Using antiseptic-impregnated catheters reduces the risk of catheter-related infection, according to a study authored by Dr. Joseph Civetta in the October 1996 issue of Critical Care Medicine.
Using antiseptic-impregnated catheters reduces the risk of catheter-relatedinfection, according to a study authored by Dr. Joseph Civettain the October 1996 issue of Critical Care Medicine.
In the study, performed at the University of Miami School of Medicine,Dr. Civetta and his team devised a management protocol of centralvenous catheterization. Using ARROWg+ard Blue catheters (ArrowInternational, Reading, Pennsylvania), catheters impregnated withsilver sulfadiazine and chlorhexedine, the research team was ableto reduce their trauma intensive care unit rate of catheter-relatedinfection from 15% to 6%.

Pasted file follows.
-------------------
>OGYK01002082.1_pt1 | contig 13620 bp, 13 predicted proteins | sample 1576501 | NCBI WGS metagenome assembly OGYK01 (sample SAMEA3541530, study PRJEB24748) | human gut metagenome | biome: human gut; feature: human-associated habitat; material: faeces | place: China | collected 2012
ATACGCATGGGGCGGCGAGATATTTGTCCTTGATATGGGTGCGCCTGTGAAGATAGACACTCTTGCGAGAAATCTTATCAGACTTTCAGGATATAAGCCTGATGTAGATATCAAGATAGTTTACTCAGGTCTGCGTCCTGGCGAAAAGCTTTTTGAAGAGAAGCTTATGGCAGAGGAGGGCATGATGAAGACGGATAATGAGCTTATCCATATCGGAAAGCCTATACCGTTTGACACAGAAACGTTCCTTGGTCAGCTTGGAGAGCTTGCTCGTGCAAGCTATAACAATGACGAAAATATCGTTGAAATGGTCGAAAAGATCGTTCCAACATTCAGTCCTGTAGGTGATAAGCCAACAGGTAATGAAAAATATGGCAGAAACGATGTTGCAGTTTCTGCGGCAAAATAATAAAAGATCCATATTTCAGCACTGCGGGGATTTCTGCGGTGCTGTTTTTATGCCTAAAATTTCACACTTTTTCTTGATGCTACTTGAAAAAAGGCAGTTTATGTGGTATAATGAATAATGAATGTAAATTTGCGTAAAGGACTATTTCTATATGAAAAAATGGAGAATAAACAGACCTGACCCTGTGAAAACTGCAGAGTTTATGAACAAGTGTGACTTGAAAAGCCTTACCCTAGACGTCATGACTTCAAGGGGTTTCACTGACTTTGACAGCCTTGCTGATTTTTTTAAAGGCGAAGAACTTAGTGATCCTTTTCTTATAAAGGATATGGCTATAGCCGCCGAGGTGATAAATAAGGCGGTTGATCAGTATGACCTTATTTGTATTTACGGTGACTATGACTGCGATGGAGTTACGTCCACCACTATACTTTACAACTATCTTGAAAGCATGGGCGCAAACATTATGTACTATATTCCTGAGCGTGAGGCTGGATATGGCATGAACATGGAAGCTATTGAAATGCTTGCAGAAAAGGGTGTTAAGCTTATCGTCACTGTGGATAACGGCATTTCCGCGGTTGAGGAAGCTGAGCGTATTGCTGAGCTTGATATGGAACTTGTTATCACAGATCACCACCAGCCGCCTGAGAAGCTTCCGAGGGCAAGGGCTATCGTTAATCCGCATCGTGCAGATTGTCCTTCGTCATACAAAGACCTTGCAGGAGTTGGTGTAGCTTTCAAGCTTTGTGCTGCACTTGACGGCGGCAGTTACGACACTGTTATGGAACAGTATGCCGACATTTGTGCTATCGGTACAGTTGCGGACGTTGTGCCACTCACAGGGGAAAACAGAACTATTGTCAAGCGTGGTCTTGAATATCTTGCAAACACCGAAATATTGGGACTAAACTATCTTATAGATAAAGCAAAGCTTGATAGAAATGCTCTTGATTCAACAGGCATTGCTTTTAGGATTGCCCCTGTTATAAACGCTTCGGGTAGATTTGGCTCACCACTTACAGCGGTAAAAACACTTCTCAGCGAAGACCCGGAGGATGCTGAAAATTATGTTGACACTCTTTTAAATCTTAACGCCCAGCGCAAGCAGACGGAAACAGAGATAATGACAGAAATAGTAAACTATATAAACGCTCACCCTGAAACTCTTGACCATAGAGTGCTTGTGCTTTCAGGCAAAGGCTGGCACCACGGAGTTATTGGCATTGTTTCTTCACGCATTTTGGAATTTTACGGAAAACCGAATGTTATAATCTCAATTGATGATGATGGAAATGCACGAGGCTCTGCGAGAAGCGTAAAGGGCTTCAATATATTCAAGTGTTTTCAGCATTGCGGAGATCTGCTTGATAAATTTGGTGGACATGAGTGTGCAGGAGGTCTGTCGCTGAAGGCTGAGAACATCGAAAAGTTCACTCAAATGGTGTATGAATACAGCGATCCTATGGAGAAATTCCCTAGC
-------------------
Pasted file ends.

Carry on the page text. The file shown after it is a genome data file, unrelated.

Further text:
In addition to the impact of ARROWg+ard Blue catheters, the indicationsfor guidewire exchange were also studied. Changes in both theguidelines and indications for guidewire exchange were implemented.One change was the substitution of "suspected catheter-relatedsepsis" for fever as an indication for exchange. In addition,the "safe" period (the time before considering changingof a catheter because catheter-related sepsis was suspected) wasextended from 2 to 4 days. These changes resulted in the eliminationof 40% of guidewire exchanges, associated with a decreased catheter-relatedinfection rate. Thus, unnecessary changes were eliminated. Accordingto Dr. Civetta, the increase in the "safe" period ofcatheter use was possible due mostly to the use of the antiseptic-impregnatedcatheters.
By using the ARROWg+ard Blue catheters in conjunction with changesin the guidelines and indications for guidewire exchange, costsavings were estimated to be $190 per patient and $4,750 per monthto the hospital.